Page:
Recent Encounters of the Religious Kind

2. Maria and the Evil One

devil

Maria comes to the door again. She’s very personable but wasting away her life as a Jehovah’s Witness. She wonders if I’ve read the leaflet she left last time. I have, and have filled in the answers to its questions, including, ‘does the Bible have the answers to life’s big questions?’ Maria doesn’t seem very happy about my answer.

She insists on showing me a video on her iPad. It is slick and includes some clever CGI. She tells me afterwards that the ‘Evil One’ is in control of this world which is why it is in such a mess. I tell her that any mess is our own doing, we humans. She asks if I know the Bible; I say I do. She tells me that Jehovah’s Witnesses are the only ones who interpret it correctly. It doesn’t, she says, tell us that believers will go to heaven when they die (she’s right about this; it doesn’t). It promises rather that Jesus will be coming back to set up God’s Kingdom on Earth (right again). Except, I remind her, it has him promise that he will return within the lifetime of those listening to him, the Kingdom scheduled to appear within his own generation (Matthew 16:27-28; Matthew 24:27, 30-31, 34; Luke 21:27-28, 33-34). Maria concedes the point and then tries to say a generation is longer than we think. Maybe so, I say, but not 2,000 years.

Maria says she learnt something about this problem in a class recently. She appeals to her confederate for help, but he can’t remember what the elders said either. She decides now retreat is the better part of proselytising but promises to return once she has the answer.

But there is no answer; at least not one that sees Jesus’ megalomanic fantasies realised two millennia in his future.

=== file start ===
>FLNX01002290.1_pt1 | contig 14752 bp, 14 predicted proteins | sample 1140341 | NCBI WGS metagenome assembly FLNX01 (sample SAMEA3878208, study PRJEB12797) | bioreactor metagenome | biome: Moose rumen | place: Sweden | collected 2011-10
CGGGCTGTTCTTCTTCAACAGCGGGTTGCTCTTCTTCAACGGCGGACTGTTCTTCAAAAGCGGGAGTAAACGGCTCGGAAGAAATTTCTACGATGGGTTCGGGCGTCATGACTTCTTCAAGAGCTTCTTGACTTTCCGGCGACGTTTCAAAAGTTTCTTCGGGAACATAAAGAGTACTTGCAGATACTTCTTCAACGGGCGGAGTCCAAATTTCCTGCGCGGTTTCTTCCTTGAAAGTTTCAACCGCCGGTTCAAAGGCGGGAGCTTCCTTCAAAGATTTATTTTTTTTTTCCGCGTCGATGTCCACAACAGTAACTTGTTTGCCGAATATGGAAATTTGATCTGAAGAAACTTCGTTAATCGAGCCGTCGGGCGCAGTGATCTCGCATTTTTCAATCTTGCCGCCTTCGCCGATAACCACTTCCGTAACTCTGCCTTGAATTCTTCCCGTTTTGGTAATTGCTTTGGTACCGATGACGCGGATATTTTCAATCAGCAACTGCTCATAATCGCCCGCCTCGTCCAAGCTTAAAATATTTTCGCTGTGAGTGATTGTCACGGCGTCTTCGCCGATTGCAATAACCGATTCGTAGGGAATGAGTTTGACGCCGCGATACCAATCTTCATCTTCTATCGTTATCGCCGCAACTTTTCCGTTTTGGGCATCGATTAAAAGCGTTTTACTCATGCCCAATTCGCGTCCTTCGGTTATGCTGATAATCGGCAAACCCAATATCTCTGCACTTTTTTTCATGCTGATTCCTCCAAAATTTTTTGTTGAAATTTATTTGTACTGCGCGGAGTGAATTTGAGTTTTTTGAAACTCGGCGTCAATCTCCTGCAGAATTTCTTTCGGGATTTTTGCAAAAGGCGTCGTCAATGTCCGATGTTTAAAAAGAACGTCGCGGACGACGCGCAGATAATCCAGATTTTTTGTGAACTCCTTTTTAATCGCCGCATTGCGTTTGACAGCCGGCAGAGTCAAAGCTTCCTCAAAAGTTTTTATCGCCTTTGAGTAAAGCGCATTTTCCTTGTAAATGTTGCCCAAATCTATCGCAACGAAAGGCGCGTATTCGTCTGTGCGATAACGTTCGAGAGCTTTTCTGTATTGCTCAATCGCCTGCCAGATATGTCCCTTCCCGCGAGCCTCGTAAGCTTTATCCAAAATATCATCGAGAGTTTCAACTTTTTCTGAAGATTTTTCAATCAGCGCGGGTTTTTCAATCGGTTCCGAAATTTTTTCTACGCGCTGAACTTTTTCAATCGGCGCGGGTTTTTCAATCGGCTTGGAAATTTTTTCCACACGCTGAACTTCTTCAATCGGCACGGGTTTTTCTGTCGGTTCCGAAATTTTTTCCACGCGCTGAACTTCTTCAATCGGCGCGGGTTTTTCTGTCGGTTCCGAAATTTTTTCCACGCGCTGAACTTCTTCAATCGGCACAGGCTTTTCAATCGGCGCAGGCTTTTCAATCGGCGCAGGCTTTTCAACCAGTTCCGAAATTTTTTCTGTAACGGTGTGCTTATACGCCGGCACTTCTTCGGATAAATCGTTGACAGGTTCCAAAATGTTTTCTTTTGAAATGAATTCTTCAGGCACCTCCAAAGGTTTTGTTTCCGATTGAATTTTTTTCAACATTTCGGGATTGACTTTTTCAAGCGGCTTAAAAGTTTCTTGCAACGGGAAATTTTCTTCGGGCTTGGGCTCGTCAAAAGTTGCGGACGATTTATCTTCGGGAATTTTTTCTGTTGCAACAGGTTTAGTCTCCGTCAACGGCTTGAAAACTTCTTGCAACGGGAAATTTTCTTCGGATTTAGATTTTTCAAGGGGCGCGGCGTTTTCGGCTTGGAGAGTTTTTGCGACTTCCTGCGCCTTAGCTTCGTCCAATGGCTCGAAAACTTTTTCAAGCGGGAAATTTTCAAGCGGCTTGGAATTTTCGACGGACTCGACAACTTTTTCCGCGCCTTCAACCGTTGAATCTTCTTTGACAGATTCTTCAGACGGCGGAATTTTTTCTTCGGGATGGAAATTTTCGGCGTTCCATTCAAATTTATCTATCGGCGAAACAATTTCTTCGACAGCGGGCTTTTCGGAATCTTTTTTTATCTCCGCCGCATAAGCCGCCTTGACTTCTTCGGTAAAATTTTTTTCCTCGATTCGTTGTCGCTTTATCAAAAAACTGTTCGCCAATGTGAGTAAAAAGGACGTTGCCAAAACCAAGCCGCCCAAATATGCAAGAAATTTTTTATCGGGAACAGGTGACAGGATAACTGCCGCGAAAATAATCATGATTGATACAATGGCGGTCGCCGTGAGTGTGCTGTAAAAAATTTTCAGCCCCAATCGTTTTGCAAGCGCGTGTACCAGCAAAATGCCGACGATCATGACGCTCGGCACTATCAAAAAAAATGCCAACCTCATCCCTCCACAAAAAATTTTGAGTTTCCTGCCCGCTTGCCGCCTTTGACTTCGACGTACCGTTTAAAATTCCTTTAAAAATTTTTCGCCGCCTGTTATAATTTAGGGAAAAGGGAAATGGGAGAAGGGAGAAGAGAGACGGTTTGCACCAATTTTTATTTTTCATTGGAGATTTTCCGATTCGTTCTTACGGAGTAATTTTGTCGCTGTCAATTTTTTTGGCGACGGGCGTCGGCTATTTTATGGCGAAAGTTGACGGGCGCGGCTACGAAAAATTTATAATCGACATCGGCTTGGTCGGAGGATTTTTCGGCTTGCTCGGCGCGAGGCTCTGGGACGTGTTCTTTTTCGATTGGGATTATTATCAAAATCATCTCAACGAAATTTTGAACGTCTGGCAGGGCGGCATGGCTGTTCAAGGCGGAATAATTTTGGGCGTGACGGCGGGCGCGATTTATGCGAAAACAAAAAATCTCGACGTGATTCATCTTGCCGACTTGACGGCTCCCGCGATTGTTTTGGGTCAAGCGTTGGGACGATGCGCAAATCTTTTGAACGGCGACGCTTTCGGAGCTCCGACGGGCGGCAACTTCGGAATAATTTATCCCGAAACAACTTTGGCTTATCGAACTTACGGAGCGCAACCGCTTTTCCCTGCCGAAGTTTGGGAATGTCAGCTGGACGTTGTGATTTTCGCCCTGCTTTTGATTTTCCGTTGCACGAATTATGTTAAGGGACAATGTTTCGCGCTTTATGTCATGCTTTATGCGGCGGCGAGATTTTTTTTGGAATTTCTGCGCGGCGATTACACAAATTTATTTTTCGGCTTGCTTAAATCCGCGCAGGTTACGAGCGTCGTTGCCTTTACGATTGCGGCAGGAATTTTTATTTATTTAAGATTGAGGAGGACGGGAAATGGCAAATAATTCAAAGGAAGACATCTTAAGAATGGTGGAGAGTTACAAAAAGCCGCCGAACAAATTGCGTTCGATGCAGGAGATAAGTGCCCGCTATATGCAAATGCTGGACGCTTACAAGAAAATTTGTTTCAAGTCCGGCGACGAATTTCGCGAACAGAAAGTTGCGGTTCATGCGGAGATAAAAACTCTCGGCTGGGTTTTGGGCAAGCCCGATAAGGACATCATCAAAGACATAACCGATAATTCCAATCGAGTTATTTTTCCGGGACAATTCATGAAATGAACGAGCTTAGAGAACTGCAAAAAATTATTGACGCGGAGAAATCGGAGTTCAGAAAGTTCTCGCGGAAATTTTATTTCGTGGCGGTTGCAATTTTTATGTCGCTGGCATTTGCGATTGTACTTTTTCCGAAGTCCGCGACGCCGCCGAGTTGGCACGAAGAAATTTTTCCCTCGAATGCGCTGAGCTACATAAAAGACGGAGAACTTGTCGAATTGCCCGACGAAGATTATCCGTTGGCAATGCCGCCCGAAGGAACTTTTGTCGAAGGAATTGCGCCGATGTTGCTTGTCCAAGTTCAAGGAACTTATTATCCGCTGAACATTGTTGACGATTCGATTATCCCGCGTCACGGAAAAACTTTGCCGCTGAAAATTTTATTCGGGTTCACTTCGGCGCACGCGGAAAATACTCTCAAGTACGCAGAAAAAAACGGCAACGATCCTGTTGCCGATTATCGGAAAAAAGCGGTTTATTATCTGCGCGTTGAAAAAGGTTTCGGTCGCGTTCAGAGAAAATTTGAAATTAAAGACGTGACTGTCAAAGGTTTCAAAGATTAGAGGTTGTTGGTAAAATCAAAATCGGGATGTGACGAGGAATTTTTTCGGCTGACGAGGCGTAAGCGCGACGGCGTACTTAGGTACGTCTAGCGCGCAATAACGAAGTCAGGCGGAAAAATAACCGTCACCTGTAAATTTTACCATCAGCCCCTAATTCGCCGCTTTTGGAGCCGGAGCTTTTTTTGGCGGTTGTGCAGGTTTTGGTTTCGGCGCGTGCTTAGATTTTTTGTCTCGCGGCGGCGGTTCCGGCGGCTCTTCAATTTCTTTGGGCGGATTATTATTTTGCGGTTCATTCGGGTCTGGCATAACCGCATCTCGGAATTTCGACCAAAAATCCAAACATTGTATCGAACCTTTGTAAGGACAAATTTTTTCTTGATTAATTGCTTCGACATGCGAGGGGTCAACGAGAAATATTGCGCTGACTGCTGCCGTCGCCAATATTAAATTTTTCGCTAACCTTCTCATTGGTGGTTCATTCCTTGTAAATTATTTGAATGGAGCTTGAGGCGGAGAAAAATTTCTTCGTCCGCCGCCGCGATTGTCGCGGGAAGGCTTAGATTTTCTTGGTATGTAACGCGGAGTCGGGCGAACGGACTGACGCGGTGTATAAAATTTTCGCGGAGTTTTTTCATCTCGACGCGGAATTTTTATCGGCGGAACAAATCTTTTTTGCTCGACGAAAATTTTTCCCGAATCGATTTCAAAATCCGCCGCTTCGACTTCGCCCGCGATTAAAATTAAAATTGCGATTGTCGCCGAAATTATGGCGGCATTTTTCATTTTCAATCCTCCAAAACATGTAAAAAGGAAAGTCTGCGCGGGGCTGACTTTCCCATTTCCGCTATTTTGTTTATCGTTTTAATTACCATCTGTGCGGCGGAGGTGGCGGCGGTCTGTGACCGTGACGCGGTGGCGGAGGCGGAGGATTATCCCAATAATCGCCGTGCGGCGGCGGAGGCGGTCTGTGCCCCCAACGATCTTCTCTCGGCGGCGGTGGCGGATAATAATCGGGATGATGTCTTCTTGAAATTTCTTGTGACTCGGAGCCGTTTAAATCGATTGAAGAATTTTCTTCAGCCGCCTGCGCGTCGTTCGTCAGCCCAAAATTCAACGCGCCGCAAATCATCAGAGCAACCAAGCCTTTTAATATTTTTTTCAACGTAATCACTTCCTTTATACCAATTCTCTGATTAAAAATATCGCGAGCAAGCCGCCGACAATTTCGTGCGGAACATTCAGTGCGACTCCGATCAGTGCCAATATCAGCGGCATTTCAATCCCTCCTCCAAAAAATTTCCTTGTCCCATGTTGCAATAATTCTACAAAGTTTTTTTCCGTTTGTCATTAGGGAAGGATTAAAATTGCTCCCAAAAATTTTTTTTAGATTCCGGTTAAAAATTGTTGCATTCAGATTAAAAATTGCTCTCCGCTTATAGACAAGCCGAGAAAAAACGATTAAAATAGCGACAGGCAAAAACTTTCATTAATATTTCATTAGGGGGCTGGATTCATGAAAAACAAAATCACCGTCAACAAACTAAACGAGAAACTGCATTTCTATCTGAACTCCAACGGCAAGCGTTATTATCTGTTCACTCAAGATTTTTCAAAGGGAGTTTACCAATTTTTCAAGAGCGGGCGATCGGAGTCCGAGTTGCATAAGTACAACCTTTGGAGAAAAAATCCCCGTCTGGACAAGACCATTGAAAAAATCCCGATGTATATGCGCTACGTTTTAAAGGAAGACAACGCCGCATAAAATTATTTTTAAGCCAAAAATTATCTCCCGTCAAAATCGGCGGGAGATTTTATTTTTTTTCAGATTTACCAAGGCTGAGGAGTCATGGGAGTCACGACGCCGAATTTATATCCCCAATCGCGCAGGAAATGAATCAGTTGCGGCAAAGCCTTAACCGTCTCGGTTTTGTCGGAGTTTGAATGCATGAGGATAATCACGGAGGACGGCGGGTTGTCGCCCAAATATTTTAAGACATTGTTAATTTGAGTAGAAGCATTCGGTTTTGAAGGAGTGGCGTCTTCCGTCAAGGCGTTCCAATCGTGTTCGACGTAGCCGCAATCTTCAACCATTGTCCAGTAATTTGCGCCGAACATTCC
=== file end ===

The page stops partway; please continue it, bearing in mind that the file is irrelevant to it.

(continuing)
I feel certain that, unlike Jesus, Maria will be back soon.

 

 

 

There’s good news and there’s good news…

Bat-Jesus

Mark, Matthew and Luke all tells us that Jesus preached the gospel when he was alive (Mark 1.14-15; Matthew 4.23, 9.35 & 10.5-7; Luke 20.1). So what was this gospel? What was Jesus’ ‘good news’? He had yet to die so it couldn’t possibly have been ‘you can be saved through my death and resurrection’ because this magic formula had yet to be arrived at by those who came later. Nor could it have been ‘accept my substitutionary atonement whereby I take the punishment you deserve in order to restore your relationship with God,’ for much the same reason. Nor could it have been, ‘you must accept me as your personal your saviour if you want to gain everlasting life in Heaven,’ because he didn’t regard himself in this way and he didn’t, according to the synoptic gospels, offer an eternity in Heaven. No, Jesus’ good news could not have been any of these because they are all later developments, mumbo-jumbo invented about him by others, not things he said himself .

Actually we needn’t speculate on what the good news was that Jesus preached because the gospels tell us: God was going to intervene in history very soon, rescuing his people from Gentile rule and setting up his Kingdom, in which he, Jesus, would be judge and king (Matt 24.27-34 & 25.31; Luke 1.33; 21.25-28). People, he said, referring only to Jewish people, should prepare themselves for this coming Kingdom by mending their ways (Matthew 10.5-6).

How soon would all this happen? In the lifetime of his hearers according to Mark 9.1, Matthew 16.28 and Luke 9.27, maybe even within a few weeks or months. When sending out the disciples to spread his good news he promised them, ‘you will not have gone through all the towns of Israel, before the Son of man comes (to usher in the new Kingdom)’ (Matthew 10.23). We can only assume that the disciples are back by now – in fact they return a few verses later – yet the Son of man still hasn’t materialised among the clouds in full view of ‘the tribes’ of the Earth (Matthew 24.30).